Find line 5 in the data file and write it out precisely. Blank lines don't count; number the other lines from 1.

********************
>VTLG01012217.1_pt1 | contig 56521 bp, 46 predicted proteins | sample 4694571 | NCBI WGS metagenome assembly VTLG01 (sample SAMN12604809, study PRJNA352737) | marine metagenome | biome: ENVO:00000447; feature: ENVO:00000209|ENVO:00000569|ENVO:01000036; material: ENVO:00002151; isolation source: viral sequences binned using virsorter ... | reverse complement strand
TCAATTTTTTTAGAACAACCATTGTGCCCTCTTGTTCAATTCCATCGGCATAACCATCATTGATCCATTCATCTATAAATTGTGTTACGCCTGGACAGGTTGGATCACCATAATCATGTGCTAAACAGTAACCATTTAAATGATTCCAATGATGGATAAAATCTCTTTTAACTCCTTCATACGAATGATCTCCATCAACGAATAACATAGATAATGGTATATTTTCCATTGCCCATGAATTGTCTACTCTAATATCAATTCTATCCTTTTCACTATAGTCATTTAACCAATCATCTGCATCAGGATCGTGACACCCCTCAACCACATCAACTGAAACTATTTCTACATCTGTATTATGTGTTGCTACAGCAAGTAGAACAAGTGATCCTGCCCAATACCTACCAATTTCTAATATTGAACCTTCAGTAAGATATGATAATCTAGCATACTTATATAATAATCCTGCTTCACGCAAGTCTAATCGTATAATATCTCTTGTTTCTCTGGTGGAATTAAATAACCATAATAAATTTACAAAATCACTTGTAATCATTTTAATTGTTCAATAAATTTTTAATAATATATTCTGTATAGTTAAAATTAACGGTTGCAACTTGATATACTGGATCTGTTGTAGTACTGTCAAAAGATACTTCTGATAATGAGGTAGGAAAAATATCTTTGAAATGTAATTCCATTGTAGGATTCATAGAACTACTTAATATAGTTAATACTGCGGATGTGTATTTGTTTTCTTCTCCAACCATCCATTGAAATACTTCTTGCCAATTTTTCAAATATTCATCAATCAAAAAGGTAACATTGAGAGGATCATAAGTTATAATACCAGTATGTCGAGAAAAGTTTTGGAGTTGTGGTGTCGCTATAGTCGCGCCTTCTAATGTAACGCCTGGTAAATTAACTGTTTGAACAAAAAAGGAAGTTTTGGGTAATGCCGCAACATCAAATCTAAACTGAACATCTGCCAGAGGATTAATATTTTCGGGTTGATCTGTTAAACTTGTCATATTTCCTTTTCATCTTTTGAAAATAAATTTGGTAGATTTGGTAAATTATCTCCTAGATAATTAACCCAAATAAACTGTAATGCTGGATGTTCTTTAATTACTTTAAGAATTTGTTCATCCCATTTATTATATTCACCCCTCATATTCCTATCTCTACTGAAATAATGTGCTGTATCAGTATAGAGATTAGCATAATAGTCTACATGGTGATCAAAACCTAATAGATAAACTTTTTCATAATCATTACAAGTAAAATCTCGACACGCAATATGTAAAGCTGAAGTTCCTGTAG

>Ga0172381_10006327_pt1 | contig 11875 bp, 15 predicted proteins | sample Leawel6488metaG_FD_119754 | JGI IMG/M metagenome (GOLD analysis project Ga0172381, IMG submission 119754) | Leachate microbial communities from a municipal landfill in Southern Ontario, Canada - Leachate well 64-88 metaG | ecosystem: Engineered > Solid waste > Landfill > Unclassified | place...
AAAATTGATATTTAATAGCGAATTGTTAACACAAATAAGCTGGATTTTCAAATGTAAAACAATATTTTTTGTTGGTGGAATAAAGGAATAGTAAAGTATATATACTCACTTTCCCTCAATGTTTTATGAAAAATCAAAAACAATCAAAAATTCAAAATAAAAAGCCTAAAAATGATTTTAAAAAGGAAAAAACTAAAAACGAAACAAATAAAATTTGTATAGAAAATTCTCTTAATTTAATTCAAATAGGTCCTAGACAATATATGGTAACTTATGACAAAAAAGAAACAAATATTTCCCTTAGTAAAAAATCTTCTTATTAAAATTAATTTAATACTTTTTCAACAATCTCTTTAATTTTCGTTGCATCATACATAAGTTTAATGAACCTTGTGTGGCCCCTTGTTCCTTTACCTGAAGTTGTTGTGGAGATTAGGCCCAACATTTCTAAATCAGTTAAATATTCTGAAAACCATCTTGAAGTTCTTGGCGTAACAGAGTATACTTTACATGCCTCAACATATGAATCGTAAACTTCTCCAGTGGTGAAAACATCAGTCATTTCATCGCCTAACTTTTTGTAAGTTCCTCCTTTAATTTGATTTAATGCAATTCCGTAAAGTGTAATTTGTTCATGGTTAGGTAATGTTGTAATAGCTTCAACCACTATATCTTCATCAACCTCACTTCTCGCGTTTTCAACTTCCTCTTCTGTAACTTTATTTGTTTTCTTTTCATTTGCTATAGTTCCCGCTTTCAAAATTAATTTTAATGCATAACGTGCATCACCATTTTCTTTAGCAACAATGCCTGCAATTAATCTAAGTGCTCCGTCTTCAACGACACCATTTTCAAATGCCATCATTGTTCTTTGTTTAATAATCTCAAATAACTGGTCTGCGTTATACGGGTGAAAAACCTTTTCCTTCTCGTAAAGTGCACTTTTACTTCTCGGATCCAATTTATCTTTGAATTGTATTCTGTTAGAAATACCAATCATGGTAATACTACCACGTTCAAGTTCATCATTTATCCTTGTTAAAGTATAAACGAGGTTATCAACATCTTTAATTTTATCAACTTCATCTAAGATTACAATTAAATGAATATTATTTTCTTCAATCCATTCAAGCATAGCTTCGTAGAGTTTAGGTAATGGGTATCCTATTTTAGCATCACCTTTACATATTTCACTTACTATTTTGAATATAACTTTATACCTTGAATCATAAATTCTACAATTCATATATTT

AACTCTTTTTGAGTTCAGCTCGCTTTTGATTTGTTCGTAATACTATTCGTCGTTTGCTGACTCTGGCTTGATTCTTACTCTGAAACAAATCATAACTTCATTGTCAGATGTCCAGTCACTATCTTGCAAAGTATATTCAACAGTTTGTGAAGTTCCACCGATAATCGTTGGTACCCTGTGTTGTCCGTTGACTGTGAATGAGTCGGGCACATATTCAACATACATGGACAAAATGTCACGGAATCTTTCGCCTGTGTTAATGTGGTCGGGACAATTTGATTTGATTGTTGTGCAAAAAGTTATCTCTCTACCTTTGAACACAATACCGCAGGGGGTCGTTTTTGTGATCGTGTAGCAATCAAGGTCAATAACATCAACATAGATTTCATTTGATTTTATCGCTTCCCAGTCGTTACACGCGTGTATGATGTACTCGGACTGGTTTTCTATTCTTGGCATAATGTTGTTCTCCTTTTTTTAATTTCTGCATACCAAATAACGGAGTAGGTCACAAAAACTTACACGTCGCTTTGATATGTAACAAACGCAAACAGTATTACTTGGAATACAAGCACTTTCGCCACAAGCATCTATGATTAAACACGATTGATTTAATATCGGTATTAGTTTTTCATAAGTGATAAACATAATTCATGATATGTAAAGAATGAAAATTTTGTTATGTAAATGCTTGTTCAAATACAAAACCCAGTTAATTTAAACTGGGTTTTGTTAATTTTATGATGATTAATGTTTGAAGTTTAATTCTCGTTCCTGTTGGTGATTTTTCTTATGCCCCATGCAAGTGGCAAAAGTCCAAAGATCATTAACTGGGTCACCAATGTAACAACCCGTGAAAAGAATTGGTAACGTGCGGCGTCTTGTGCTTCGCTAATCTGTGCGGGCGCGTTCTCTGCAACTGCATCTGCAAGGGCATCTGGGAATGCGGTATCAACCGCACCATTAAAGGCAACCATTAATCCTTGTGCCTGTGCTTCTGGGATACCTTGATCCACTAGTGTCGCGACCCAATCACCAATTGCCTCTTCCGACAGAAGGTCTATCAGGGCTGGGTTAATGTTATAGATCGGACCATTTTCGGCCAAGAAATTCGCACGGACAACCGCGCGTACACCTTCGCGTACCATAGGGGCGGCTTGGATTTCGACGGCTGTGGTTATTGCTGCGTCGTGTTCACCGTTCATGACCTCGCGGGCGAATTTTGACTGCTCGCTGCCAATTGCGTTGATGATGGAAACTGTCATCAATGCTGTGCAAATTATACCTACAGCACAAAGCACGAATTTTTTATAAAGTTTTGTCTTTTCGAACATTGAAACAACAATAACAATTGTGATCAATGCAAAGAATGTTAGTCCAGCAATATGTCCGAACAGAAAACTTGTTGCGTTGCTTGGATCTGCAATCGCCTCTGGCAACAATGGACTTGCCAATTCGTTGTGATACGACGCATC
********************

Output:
AACTCTTTTTGAGTTCAGCTCGCTTTTGATTTGTTCGTAATACTATTCGTCGTTTGCTGACTCTGGCTTGATTCTTACTCTGAAACAAATCATAACTTCATTGTCAGATGTCCAGTCACTATCTTGCAAAGTATATTCAACAGTTTGTGAAGTTCCACCGATAATCGTTGGTACCCTGTGTTGTCCGTTGACTGTGAATGAGTCGGGCACATATTCAACATACATGGACAAAATGTCACGGAATCTTTCGCCTGTGTTAATGTGGTCGGGACAATTTGATTTGATTGTTGTGCAAAAAGTTATCTCTCTACCTTTGAACACAATACCGCAGGGGGTCGTTTTTGTGATCGTGTAGCAATCAAGGTCAATAACATCAACATAGATTTCATTTGATTTTATCGCTTCCCAGTCGTTACACGCGTGTATGATGTACTCGGACTGGTTTTCTATTCTTGGCATAATGTTGTTCTCCTTTTTTTAATTTCTGCATACCAAATAACGGAGTAGGTCACAAAAACTTACACGTCGCTTTGATATGTAACAAACGCAAACAGTATTACTTGGAATACAAGCACTTTCGCCACAAGCATCTATGATTAAACACGATTGATTTAATATCGGTATTAGTTTTTCATAAGTGATAAACATAATTCATGATATGTAAAGAATGAAAATTTTGTTATGTAAATGCTTGTTCAAATACAAAACCCAGTTAATTTAAACTGGGTTTTGTTAATTTTATGATGATTAATGTTTGAAGTTTAATTCTCGTTCCTGTTGGTGATTTTTCTTATGCCCCATGCAAGTGGCAAAAGTCCAAAGATCATTAACTGGGTCACCAATGTAACAACCCGTGAAAAGAATTGGTAACGTGCGGCGTCTTGTGCTTCGCTAATCTGTGCGGGCGCGTTCTCTGCAACTGCATCTGCAAGGGCATCTGGGAATGCGGTATCAACCGCACCATTAAAGGCAACCATTAATCCTTGTGCCTGTGCTTCTGGGATACCTTGATCCACTAGTGTCGCGACCCAATCACCAATTGCCTCTTCCGACAGAAGGTCTATCAGGGCTGGGTTAATGTTATAGATCGGACCATTTTCGGCCAAGAAATTCGCACGGACAACCGCGCGTACACCTTCGCGTACCATAGGGGCGGCTTGGATTTCGACGGCTGTGGTTATTGCTGCGTCGTGTTCACCGTTCATGACCTCGCGGGCGAATTTTGACTGCTCGCTGCCAATTGCGTTGATGATGGAAACTGTCATCAATGCTGTGCAAATTATACCTACAGCACAAAGCACGAATTTTTTATAAAGTTTTGTCTTTTCGAACATTGAAACAACAATAACAATTGTGATCAATGCAAAGAATGTTAGTCCAGCAATATGTCCGAACAGAAAACTTGTTGCGTTGCTTGGATCTGCAATCGCCTCTGGCAACAATGGACTTGCCAATTCGTTGTGATACGACGCATC